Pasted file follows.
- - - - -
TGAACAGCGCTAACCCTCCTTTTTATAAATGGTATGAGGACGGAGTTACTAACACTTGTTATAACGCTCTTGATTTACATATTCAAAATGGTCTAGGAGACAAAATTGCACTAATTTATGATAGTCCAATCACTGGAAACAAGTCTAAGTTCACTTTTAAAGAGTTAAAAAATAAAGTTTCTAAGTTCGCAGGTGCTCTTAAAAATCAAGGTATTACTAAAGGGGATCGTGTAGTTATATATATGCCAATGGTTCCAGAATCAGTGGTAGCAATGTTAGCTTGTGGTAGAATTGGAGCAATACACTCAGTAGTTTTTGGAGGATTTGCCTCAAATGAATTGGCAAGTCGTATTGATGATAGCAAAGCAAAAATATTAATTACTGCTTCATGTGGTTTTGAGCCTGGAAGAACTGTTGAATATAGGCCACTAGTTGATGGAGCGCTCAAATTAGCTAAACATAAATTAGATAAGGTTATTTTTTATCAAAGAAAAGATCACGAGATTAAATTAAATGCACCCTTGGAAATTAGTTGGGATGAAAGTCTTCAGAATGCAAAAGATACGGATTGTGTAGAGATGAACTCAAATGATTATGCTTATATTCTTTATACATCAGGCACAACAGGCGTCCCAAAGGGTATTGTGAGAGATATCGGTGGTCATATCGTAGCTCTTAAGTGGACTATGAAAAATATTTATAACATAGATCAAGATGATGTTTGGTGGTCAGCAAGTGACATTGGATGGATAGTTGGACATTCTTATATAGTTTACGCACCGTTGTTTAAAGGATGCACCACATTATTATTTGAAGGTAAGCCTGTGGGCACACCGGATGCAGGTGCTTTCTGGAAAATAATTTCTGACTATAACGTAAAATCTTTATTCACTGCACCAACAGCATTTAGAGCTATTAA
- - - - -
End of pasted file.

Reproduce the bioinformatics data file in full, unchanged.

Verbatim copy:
TGAACAGCGCTAACCCTCCTTTTTATAAATGGTATGAGGACGGAGTTACTAACACTTGTTATAACGCTCTTGATTTACATATTCAAAATGGTCTAGGAGACAAAATTGCACTAATTTATGATAGTCCAATCACTGGAAACAAGTCTAAGTTCACTTTTAAAGAGTTAAAAAATAAAGTTTCTAAGTTCGCAGGTGCTCTTAAAAATCAAGGTATTACTAAAGGGGATCGTGTAGTTATATATATGCCAATGGTTCCAGAATCAGTGGTAGCAATGTTAGCTTGTGGTAGAATTGGAGCAATACACTCAGTAGTTTTTGGAGGATTTGCCTCAAATGAATTGGCAAGTCGTATTGATGATAGCAAAGCAAAAATATTAATTACTGCTTCATGTGGTTTTGAGCCTGGAAGAACTGTTGAATATAGGCCACTAGTTGATGGAGCGCTCAAATTAGCTAAACATAAATTAGATAAGGTTATTTTTTATCAAAGAAAAGATCACGAGATTAAATTAAATGCACCCTTGGAAATTAGTTGGGATGAAAGTCTTCAGAATGCAAAAGATACGGATTGTGTAGAGATGAACTCAAATGATTATGCTTATATTCTTTATACATCAGGCACAACAGGCGTCCCAAAGGGTATTGTGAGAGATATCGGTGGTCATATCGTAGCTCTTAAGTGGACTATGAAAAATATTTATAACATAGATCAAGATGATGTTTGGTGGTCAGCAAGTGACATTGGATGGATAGTTGGACATTCTTATATAGTTTACGCACCGTTGTTTAAAGGATGCACCACATTATTATTTGAAGGTAAGCCTGTGGGCACACCGGATGCAGGTGCTTTCTGGAAAATAATTTCTGACTATAACGTAAAATCTTTATTCACTGCACCAACAGCATTTAGAGCTATTAA